We are all pretty familiar with the standard trees, charts and tables that come with genealogy research. Have you considered using a timeline to help further organize your ancestors and their lives?
This time of linear chart can give you a great new visual perspective on your family tree. Creating a line of events in chronological order, you can see the underlying flow to your family’s history. Vital events like births, marriages and deaths can be charted as well as changes in residences and immigrations. Add in other significant events of local or international history, and you can really see how your family fits in with things.
Some genealogy programs have various types of timeline features, though it is not as common a tool as other types of charts. Features may be limited but it’s worth looking into anyway. If you are really interested in creating and maintaining genealogy timelines for your family, there are additional software tools you can check into. Some may be designed to work only with certain genealogy programs and some are able to just access any typical GEDCOM file.
The details I’m giving here were current when I wrote this page, but make sure to check out each one to see if there are newer versions available at a later time.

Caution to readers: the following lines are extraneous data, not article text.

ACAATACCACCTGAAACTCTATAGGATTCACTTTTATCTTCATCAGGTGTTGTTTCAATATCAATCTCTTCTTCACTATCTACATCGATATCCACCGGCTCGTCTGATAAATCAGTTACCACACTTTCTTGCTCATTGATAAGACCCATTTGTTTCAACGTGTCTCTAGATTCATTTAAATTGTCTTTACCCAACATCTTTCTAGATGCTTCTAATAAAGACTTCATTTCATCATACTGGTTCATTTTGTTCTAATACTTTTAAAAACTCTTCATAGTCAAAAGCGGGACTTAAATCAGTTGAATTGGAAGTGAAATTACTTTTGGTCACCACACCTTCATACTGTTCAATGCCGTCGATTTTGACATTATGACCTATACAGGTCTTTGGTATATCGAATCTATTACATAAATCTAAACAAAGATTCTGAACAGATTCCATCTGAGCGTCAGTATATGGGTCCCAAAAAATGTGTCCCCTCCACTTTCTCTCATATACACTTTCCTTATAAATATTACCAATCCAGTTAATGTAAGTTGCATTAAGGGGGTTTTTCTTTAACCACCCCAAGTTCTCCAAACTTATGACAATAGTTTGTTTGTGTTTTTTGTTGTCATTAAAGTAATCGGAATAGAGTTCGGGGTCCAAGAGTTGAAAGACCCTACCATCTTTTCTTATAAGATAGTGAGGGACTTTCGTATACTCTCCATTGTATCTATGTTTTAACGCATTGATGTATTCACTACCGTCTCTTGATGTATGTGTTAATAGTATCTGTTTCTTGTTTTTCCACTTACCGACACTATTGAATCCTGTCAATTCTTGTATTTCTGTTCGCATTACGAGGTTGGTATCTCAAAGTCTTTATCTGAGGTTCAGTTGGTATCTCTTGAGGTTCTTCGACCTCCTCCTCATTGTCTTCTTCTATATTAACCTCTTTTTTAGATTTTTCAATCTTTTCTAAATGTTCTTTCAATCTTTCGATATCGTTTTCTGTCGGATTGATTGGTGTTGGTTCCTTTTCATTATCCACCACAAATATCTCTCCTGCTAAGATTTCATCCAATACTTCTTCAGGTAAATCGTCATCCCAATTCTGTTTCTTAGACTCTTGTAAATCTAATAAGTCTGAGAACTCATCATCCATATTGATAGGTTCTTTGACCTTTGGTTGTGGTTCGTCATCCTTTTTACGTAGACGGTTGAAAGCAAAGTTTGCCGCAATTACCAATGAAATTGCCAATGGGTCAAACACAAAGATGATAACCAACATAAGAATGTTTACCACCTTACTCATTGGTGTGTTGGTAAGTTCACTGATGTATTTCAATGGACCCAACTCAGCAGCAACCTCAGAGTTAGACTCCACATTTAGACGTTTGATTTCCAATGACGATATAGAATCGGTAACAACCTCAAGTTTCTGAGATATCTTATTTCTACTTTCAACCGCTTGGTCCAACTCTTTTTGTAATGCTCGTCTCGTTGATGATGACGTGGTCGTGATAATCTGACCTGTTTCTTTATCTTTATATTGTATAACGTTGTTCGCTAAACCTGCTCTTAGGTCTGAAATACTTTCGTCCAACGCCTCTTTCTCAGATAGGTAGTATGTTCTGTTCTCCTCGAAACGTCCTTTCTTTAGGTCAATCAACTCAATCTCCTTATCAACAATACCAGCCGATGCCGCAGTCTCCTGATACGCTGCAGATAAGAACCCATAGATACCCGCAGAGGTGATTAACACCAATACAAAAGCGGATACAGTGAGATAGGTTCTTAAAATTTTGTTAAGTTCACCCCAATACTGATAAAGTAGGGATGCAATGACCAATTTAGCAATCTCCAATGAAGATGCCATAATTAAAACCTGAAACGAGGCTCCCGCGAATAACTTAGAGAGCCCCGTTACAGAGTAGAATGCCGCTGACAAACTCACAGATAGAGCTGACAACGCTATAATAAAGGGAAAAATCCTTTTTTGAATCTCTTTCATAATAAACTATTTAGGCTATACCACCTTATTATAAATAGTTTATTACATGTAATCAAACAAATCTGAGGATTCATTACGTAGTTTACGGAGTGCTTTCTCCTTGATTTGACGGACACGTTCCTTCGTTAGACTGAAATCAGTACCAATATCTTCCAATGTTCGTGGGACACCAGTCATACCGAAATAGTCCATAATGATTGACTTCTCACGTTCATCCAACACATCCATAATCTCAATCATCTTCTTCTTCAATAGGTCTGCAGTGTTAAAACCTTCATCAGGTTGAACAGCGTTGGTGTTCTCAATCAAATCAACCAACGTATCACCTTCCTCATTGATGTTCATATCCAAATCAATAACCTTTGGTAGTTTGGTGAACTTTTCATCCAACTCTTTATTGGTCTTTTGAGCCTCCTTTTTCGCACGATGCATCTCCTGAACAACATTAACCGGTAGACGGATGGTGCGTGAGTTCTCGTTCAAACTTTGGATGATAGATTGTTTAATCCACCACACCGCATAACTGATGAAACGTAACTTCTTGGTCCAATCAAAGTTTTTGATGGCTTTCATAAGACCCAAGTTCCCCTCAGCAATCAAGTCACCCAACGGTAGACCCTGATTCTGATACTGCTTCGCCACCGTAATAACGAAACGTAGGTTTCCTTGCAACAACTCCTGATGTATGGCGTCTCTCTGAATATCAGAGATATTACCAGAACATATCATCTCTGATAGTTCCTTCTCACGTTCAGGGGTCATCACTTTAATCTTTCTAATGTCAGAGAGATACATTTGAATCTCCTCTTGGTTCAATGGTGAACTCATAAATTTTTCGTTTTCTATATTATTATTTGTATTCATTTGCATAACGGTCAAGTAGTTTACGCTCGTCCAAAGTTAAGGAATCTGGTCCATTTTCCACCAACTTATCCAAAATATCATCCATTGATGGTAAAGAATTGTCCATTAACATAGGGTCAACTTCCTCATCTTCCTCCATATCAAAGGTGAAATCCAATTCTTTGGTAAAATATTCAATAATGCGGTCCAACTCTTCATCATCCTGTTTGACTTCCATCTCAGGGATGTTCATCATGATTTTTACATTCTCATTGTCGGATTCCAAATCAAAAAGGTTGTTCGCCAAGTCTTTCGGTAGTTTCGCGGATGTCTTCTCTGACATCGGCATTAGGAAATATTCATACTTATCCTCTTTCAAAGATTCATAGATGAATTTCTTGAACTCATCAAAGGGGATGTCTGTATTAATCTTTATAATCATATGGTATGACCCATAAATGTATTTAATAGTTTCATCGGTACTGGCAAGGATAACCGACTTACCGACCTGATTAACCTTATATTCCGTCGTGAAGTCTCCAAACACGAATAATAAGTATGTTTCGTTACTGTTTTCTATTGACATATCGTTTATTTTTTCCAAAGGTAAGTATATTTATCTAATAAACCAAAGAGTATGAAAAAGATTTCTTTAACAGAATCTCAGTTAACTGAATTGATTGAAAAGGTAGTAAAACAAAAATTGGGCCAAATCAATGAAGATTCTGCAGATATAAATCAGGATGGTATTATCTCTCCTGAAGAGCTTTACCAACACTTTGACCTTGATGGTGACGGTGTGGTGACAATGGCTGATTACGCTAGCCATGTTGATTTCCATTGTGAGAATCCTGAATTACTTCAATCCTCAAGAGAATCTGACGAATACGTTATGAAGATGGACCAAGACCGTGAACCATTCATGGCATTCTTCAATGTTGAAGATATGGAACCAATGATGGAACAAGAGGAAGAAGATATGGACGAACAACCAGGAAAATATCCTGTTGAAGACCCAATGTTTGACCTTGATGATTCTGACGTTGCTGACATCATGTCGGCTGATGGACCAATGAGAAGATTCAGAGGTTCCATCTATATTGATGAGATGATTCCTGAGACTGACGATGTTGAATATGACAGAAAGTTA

Genelines – This program is put out by Progeny Genealogy and it’s a great one for making timelines. It will accept a mix of file types including the universal GEDCOM, so you should be able to work with it no matter what other programs you are using. There are 7 different types of charts available with Genelines, and there are some historical downloads you can get to add some additional “depth” to your timelines. You can download the program from their site for $30, or get a CD shipped to you for $35.
Ok, when I first sat down to write this page, there were a few other genealogy timeline options out there but they have since disappeared or become obsolete. I still wanted to write this even though I don’t have much to offer besides Genelines at the moment. So consider this a suggestion for your future charting needs, and hopefully your existing genealogy software can accommodate. As I discover new timeline tools, I’ll add them. Some sites list SmartDraw and TimelineMaker as good choices but neither will work with GEDCOM files and they are both extremely expensive. Hopefully I can find some other more reasonable options soon.